4. Conclusion: Considerations for AI and Healthcare in India
AI can undoubtedly bring new efficiencies and quality to healthcare outcomes in India. However, gaps and challenges in the healthcare sector reflect deep-rooted issues around inadequate funding, weak regulation, insufficient healthcare infrastructure, and deeply embedded socio-cultural practices. These cannot be addressed by AI solutions alone.
Moreover, technological possibility cannot be equated to adoption. In India, poor digital infrastructure, a large, diverse and unregulated private sector, and variable capacity among states and medical professionals alike, mean that the adoption of AI is likely to be slow and deeply heterogeneous. The same factors also make it quite likely that well-established private hospitals will be the main adopters. This in turn would imply that much of the dominant narrative or rationale for the development of AI in healthcare, in terms of improving equity and quality, is unlikely to be addressed through market forces alone: these solutions are more likely to serve populations who already have access to high-quality care, typically in cities with well-developed digital infrastructure. In many small hospitals and single-provider practices in India, administrative systems have barely moved beyond rudimentary ICT solutions such as invoicing and billing platforms.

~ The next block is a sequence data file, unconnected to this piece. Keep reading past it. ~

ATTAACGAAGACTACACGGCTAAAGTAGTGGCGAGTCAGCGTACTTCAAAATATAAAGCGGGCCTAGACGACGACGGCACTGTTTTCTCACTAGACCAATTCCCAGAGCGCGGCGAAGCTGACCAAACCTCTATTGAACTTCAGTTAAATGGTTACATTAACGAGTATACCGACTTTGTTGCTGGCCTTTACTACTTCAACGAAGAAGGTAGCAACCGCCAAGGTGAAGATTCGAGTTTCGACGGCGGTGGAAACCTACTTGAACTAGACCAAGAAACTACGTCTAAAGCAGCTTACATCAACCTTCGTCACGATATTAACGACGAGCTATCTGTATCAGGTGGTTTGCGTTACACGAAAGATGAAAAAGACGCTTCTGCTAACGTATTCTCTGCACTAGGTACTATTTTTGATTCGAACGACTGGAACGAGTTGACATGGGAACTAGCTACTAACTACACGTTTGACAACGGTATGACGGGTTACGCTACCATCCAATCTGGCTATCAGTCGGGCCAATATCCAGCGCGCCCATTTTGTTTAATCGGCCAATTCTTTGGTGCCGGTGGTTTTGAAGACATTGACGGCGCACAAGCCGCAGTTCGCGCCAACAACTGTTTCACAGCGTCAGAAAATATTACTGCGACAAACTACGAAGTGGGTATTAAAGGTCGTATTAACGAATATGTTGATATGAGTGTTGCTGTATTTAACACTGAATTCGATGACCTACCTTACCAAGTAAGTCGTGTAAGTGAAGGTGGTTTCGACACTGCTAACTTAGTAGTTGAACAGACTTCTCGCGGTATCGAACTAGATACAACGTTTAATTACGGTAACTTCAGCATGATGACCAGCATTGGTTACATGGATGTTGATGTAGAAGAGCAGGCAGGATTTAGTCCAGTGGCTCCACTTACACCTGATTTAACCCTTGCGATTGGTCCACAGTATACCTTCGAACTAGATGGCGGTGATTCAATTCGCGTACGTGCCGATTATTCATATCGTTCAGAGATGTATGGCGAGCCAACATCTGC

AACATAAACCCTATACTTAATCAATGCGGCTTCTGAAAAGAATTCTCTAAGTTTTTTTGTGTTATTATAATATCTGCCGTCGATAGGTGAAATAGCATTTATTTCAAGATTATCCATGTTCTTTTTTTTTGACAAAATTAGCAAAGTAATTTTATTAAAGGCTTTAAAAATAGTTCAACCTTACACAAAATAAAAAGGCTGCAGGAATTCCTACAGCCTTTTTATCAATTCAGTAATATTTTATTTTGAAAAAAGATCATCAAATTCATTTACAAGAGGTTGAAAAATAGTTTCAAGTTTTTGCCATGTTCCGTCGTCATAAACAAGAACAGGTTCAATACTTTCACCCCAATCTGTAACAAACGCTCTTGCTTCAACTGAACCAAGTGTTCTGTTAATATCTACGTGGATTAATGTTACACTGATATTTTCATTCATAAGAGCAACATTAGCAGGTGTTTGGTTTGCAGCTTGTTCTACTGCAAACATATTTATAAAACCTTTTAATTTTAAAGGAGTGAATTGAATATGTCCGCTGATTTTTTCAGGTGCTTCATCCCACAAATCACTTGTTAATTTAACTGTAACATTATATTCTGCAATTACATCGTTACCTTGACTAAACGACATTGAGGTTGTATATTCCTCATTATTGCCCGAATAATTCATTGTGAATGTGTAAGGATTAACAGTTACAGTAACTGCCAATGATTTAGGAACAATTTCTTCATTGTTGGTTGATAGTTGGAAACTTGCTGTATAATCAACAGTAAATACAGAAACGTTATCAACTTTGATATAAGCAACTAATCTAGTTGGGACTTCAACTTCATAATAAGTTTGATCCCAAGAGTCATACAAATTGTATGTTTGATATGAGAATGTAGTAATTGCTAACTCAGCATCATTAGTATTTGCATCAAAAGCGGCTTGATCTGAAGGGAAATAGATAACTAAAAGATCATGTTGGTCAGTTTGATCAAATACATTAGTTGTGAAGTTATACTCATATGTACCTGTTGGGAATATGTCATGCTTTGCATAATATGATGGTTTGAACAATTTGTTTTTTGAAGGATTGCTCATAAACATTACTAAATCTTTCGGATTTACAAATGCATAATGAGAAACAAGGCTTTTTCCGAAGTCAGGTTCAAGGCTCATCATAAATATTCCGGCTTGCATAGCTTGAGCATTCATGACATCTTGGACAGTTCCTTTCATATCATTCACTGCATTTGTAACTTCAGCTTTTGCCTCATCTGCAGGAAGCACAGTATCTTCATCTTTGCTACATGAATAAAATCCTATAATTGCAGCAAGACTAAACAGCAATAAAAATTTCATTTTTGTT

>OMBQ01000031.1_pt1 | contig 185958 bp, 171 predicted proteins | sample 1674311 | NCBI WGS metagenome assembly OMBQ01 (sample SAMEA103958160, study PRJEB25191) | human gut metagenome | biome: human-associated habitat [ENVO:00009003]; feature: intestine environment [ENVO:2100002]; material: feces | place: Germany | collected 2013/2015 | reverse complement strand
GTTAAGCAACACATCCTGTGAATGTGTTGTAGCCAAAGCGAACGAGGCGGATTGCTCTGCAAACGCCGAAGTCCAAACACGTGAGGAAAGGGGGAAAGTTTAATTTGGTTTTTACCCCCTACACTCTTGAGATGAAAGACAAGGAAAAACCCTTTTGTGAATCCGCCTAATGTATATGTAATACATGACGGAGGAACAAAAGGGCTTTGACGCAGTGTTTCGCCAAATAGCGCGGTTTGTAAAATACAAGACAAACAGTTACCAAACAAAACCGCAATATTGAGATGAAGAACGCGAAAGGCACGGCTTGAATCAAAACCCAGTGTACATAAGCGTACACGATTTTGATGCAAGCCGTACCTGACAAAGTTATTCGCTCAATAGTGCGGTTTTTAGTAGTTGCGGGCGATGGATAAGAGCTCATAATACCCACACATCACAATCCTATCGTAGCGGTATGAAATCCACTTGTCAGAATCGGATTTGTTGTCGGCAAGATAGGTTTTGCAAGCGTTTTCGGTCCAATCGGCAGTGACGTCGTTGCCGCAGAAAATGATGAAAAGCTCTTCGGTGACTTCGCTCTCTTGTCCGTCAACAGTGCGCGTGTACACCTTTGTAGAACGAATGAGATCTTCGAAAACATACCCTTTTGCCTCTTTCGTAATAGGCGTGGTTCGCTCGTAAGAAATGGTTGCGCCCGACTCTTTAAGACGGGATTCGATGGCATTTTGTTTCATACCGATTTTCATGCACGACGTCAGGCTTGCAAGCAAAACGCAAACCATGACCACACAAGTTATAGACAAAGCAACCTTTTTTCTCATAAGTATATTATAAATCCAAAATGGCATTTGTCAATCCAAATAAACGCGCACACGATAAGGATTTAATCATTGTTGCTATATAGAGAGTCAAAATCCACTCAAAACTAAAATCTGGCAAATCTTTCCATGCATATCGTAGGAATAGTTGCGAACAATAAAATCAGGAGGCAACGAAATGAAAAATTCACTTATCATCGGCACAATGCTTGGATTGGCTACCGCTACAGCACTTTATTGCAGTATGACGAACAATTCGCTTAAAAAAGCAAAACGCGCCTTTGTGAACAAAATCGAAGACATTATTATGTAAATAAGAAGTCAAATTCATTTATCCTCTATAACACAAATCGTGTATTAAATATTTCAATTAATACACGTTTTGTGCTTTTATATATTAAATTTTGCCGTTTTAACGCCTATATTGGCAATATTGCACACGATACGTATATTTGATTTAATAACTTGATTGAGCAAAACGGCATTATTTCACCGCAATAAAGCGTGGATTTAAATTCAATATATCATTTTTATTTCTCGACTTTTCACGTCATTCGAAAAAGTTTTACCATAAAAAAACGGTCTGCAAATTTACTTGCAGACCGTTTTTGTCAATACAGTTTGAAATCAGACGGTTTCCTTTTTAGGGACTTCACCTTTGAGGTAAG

The effectiveness of these systems will depend on accurate identification of problems and their matching to appropriate solutions. Currently, there is a risk that solutions are technology-led rather than problem-led, and they are as a result often blind to specific contextual needs or constraints. For example, it might not be the best approach to design real-time or synchronous solutions for digital products meant to be used in remote areas where basic internet infrastructure is lacking. Designing the right digital interventions is often challenging because of the digital divide between the user and the technology developers, who are typically more adept at using technology than the user is (Deo and Tyagi, 2019). Finally, issues around privacy, misuse and accountability are only slowly being understood, and require much more far-reaching consideration before AI can deliver safe and fair healthcare solutions.